More than 1.1 million children under age 6 in the United States receive services for a disability,1 while 2.5 percent of parents of young children have a disability that affects their workforce participation.2

All families, including those with disabilities, benefit from access to affordable child care that will support their children’s development in inclusive and enriching environments. These programs also provide parents with the support they need to thrive. But the dearth3 of inclusive, affordable child care options causes job disruptions for parents of disabled children at twice the rate of those whose children do not have disabilities.4 This fact sheet highlights how the Child Care for Working Families Act provides a comprehensive solution to meet the child care needs of all families.

Families of children with disabilities and the current child care system

The current child care system requires additional public resources to reach all the families who need high-quality services. This lack of public investment results in a mostly private-pay system that marginalizes historically underserved communities.

  • Although 1 in 8 children ages 3 to 5 who is enrolled in an early childhood program has a disability or significant social or emotional challenges,5 nearly 1 in 3 parents of disabled children report that finding available slots is a primary difficulty in accessing child care, compared with 1 in 4 families with nondisabled children. 6
  • Nearly one-third of children with disabilities live in poverty,7 making most licensed child care options nearly impossible to afford.8
  • Children of color are underrepresented in early intervention9 programs through infancy and toddlerhood for reasons pertaining to disproportionate lack of access to quality health care.10
  • New data suggest that in all but six states, no more than 2 percent of children who receive a child care subsidy have a disability.11*
  • Children ages 3 to 5 who have disabilities are 14.5 times more likely to face suspension or expulsion than children without disabilities,12 due in part to the fact that only 1 in 5 early childhood educators and providers report “receiving training on children’s social and emotional development.”13
  • Child care workers, primarily women and disproportionately women of color, earn on average less than $12 an hour,14 and only 1 in 5 early childhood educators receives training on children’s social and emotional development.15 Both of these realities contribute to the inadequate support for providers caring for children with disabilities, given that nearly 10 percent of the early childhood workforce works mostly with children who have disabilities.16

The Child Care for Working Families Act benefits children with disabilities

The Child Care for Working Families Act (CCWFA) creates a new standard for inclusive and accessible child care by investing in communities historically underserved by an underfunded child care system dependent on parental fees to cover the high cost of care.17 Just as importantly, the CCWFA ensures that providers are appropriately compensated for providing quality child care. More specifically, the bill has the following benefits:

  • The CCWFA prioritizes policies and funding that serve disabled children in high-quality, inclusive early learning environments by:
    • Affirming the importance of child care in supporting children with disabilities by setting benchmarks that ensure the system provides care for children with disabilities alongside children without disabilities.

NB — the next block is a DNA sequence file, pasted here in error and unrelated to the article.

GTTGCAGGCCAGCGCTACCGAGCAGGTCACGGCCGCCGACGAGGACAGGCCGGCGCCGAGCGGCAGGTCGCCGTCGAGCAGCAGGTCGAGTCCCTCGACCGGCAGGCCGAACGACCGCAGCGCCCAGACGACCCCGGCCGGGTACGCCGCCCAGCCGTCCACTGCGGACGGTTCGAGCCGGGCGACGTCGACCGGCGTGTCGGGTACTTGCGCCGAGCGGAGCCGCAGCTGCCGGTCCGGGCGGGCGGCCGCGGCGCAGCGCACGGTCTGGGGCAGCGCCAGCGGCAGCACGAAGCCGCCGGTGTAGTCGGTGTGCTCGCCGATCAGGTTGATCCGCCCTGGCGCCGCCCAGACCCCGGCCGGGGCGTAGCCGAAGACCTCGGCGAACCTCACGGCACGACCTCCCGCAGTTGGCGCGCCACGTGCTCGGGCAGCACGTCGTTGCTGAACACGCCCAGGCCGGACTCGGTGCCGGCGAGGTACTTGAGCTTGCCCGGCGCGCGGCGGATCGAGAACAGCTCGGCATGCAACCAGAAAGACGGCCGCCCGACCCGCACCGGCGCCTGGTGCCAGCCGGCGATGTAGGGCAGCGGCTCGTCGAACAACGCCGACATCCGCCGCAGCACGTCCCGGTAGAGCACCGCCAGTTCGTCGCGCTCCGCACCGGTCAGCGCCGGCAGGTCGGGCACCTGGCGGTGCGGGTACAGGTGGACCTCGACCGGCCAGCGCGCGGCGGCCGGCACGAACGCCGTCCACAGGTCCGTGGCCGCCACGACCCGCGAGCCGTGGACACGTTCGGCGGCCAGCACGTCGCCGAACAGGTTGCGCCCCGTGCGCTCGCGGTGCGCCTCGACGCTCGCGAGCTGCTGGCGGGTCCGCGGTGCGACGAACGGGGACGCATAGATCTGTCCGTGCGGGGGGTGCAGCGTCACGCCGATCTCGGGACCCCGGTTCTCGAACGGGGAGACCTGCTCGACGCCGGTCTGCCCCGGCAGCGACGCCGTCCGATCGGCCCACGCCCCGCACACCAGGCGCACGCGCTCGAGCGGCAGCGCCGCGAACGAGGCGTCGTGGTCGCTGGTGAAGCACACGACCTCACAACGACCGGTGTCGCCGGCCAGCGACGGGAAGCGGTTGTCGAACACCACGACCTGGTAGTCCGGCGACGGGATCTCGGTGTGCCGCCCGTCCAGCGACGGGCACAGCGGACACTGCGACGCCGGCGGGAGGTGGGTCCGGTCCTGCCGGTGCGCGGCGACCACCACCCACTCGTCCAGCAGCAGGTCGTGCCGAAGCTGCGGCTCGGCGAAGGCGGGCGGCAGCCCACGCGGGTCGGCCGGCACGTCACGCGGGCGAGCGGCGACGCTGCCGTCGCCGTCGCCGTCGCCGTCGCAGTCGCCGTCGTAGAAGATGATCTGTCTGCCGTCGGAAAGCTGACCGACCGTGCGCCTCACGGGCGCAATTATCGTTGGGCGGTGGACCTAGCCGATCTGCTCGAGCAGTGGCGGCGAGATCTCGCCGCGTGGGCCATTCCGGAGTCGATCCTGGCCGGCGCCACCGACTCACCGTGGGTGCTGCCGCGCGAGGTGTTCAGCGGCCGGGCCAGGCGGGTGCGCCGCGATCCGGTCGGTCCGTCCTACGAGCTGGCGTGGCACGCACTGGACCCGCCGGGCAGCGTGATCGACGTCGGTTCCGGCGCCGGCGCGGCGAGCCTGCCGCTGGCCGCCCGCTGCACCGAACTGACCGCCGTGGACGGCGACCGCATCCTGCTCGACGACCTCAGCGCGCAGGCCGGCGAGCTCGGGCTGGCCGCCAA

• Investing in expanding the supply of high-quality, inclusive child care for children with disabilities and infants and toddlers with disabilities.
    • Requiring states to consider the additional cost of providing high-quality and inclusive care to children with disabilities when developing child care provider payment rates, as well as requiring that parents of disabled children are consulted in the process of developing these rates.
    • Requiring states to provide training opportunities for child care providers so that they can learn how to care for children with disabilities and conduct developmental screenings.
    • Prohibiting the use of suspensions, expulsions, and adverse behavioral interventions in all child care settings receiving public funds.
    • Establishing a new funding stream to provide early intervention services in child care settings.
    • Allowing states to prioritize funds to construct or renovate child care, including for providers who are caring for children with disabilities.

Continue on to AmericanProgress.com to read the complete article and to view original sources.

Eligible Voters With Disabilities Increase By Nearly 20%

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People voting at polling booths

As the November election draws near, new research finds that the number of voters with disabilities across the nation has grown exponentially and could make the difference in how races are decided.

There are an estimated 38.3 million eligible voters with disabilities in the U.S., according to a report out this month from the Rutgers University Program for Disability Research. That represents an 19.8% increase since 2008 and outpaces a 12% rise in voters without disabilities during the same period.

Moreover, the researchers noted that when people with disabilities and the family members they live with are factored, disability issues are significant to 28.9% of the electorate.

“The sheer size of the disability electorate makes it clear that people with disabilities and their family members have the potential to swing elections,” said Lisa Schur, a professor in the Department of Labor Studies and Employment Relations at Rutgers and an author of the report. “While their partisan split is similar to that of other citizens, people with disabilities put a higher priority on health care and employment issues, so how candidates deal with those could be decisive.”